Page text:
On June 6, 2018, the Agency filed exceptions to the Arbitrator’s award. The Union filed an opposition to the Agency’s exceptions on June 25, 2018.
III. Analysis and Conclusion: The award is not contrary to law.
The Agency does not dispute that it violated the FLSA by failing to pay overtime within § 778.106’s timeframe. Rather, the Agency contends that the Arbitrator’s award of liquidated damages is contrary to the FLSA because there was no unpaid overtime, and therefore no basis to award liquidated damages. When an exception involves an award’s consistency with law, the Authority reviews any question of law raised by the exception and the award de novo. In making that determination, the Authority defers to the arbitrator’s underlying findings of fact.
Contrary to the Agency’s claim, the FLSA does not distinguish between a violation where an agency never paid overtime due, and a violation where an agency failed to timely pay overtime due. Under the FLSA, both are unlawful unpaid overtime compensation. And in both cases an award of liquidated damages is mandatory, absent an agency satisfying its “substantial burden” of proof that it acted both with good faith and with a reasonable basis for believing that it was not violating the FLSA.
Here, in finding an FLSA violation, the Arbitrator concluded that the Agency failed to meet its substantial burden of demonstrating that liquidated damages were not warranted. And, the Agency does not challenge this conclusion. Against this background, we find that the award is not contrary to law.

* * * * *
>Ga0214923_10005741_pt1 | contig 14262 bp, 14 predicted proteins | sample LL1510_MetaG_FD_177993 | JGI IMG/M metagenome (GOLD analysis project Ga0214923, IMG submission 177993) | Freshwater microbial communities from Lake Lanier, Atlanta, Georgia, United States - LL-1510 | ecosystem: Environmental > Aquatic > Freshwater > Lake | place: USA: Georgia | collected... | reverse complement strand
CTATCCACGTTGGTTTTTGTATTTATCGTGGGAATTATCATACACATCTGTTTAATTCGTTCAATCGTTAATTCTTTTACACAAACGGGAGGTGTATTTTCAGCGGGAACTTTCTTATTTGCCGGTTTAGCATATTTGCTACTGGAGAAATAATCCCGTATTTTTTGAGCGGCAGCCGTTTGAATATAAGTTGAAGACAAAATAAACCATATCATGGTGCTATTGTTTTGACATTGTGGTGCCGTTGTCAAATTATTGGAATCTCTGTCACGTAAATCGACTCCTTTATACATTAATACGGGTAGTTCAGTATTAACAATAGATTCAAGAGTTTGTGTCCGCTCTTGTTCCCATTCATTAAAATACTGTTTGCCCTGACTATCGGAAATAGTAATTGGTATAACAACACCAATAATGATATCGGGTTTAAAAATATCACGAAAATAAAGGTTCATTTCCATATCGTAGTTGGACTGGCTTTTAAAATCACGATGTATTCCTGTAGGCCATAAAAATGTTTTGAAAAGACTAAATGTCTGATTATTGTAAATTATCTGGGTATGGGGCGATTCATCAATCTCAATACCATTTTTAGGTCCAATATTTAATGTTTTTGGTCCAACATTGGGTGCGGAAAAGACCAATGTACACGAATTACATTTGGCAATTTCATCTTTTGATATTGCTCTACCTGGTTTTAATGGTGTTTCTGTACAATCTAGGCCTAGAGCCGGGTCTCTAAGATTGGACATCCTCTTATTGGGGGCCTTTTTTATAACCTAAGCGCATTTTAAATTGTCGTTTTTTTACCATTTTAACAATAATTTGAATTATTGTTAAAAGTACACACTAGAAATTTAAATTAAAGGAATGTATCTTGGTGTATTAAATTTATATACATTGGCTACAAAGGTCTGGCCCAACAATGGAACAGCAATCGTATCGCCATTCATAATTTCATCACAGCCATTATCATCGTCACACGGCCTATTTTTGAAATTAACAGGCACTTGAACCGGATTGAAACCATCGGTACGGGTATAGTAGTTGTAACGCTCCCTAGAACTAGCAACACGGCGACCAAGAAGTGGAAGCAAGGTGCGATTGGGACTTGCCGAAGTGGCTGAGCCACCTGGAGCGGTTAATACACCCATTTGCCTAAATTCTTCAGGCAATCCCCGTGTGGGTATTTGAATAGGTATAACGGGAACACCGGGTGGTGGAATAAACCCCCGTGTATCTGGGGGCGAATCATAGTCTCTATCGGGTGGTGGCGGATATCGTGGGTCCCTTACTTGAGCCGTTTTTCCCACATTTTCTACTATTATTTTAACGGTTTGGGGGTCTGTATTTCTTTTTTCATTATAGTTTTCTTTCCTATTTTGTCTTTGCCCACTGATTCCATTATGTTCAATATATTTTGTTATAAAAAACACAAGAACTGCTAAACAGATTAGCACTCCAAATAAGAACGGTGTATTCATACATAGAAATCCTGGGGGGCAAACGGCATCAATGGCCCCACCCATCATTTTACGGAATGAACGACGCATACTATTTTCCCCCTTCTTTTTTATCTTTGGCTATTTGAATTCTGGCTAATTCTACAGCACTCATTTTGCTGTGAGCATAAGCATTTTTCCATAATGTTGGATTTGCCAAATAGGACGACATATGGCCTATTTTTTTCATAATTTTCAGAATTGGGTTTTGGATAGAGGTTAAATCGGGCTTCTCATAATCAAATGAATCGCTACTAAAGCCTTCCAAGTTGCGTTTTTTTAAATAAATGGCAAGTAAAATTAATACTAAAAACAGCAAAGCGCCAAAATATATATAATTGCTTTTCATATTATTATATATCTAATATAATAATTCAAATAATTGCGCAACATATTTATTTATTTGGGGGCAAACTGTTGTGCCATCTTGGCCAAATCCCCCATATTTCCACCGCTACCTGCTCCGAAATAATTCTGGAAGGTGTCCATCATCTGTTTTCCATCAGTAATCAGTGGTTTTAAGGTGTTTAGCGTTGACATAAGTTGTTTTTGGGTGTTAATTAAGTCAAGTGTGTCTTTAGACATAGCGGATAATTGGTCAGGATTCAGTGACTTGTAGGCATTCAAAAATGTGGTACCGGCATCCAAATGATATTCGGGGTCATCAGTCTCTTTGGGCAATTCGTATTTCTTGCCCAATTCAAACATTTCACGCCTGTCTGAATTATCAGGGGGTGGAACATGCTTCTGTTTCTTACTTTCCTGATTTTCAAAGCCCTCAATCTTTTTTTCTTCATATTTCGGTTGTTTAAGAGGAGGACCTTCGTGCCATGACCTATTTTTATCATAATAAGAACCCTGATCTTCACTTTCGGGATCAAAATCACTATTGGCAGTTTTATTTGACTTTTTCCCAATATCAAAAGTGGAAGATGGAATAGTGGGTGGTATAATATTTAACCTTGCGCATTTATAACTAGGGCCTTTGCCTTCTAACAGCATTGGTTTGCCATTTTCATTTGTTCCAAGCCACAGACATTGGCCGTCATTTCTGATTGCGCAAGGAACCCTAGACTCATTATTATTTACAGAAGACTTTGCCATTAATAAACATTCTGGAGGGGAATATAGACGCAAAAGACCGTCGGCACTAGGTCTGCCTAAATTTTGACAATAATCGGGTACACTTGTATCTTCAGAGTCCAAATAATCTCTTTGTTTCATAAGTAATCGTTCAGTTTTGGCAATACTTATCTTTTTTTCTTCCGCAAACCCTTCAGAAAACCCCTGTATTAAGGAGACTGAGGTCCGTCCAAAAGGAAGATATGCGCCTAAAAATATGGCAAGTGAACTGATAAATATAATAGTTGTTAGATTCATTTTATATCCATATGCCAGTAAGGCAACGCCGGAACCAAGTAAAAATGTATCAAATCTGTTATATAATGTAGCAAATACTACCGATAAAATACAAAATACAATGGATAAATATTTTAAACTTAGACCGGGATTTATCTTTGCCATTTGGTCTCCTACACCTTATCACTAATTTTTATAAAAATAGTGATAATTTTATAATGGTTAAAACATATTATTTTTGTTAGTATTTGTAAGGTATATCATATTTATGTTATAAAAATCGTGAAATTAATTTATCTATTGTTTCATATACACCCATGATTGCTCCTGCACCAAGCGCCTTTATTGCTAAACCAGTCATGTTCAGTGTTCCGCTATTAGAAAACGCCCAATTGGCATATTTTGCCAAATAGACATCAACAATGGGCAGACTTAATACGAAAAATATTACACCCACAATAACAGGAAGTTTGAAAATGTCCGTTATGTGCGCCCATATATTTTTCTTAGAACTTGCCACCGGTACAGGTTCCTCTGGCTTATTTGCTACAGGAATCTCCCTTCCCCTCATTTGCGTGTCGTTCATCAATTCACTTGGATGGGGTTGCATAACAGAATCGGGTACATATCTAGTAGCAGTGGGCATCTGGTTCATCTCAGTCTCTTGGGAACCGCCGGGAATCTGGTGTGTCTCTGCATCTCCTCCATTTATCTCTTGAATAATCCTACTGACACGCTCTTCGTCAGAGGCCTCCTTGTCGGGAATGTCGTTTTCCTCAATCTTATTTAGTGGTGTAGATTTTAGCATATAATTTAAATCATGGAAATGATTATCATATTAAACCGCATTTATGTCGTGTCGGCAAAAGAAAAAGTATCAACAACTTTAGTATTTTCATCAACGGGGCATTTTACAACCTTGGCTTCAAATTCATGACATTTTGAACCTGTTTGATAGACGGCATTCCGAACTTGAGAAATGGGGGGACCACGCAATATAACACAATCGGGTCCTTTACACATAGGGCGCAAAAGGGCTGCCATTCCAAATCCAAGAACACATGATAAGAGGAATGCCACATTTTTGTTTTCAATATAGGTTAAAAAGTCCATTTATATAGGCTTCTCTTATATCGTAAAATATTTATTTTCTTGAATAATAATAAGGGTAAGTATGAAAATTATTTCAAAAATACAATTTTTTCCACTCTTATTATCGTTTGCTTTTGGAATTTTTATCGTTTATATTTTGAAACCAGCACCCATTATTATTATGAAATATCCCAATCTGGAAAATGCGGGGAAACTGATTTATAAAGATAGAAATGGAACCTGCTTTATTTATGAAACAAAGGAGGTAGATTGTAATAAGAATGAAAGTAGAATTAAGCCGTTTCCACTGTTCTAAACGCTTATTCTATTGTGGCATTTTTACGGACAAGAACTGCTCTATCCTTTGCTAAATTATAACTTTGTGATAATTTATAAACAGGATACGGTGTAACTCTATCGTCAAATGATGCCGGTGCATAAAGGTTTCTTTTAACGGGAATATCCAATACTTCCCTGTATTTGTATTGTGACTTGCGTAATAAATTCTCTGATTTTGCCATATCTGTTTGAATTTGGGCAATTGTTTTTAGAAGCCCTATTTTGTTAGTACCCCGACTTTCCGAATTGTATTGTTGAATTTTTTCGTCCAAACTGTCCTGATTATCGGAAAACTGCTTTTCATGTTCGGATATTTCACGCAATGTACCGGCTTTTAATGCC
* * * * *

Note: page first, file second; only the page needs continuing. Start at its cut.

Further, the decisions cited by the Agency do not support a contrary conclusion. In U.S. Department of Commerce, National Oceanic & Atmospheric Administration, Office of Marine & Aviation Operations, Marine Operations Center, Norfolk, Virginia (NOAA) the Authority found that an arbitrator erred in awarding liquidated damages for the agency’s delay in implementing an arbitration award. Here, unlike NOAA, the Arbitrator awarded liquidated damages because the Agency’s delay – failing to timely pay overtime – itself violated the FLSA.
Finally, there is no merit to the Agency’s claim that the award is “acting . . . as an interest payment” and thus is “at odds with”  Library of Congress v. Shaw (Shaw). In that decision, the U.S. Supreme Court held that in enacting Title VII of the Civil Rights Act of 1964, Congress did not waive the government’s immunity from interest. Shaw was later superseded by statute on this point. In so holding, the Court indicated that interest is “designed to compensate for the belated receipt of money.”
Here, the Arbitrator specifically stated that she was not awarding interest. Moreover, the Arbitrator awarded liquidated damages as a consequence of the FLSA, rather than as a means of compensating employees for a delay in the payment of backpay. Because the liquidated damages awarded by the Arbitrator do not function as interest, the Agency’s reliance on Shaw is misplaced.